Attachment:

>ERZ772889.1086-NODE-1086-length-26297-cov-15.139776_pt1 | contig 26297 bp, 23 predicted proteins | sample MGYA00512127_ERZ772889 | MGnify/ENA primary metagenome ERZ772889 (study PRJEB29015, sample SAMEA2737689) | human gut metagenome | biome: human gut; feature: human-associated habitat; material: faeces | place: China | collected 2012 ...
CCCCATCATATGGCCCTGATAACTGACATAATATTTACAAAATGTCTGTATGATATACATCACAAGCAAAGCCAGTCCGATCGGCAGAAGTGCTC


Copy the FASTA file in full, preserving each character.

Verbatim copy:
>ERZ772889.1086-NODE-1086-length-26297-cov-15.139776_pt1 | contig 26297 bp, 23 predicted proteins | sample MGYA00512127_ERZ772889 | MGnify/ENA primary metagenome ERZ772889 (study PRJEB29015, sample SAMEA2737689) | human gut metagenome | biome: human gut; feature: human-associated habitat; material: faeces | place: China | collected 2012 ...
CCCCATCATATGGCCCTGATAACTGACATAATATTTACAAAATGTCTGTATGATATACATCACAAGCAAAGCCAGTCCGATCGGCAGAAGTGCTC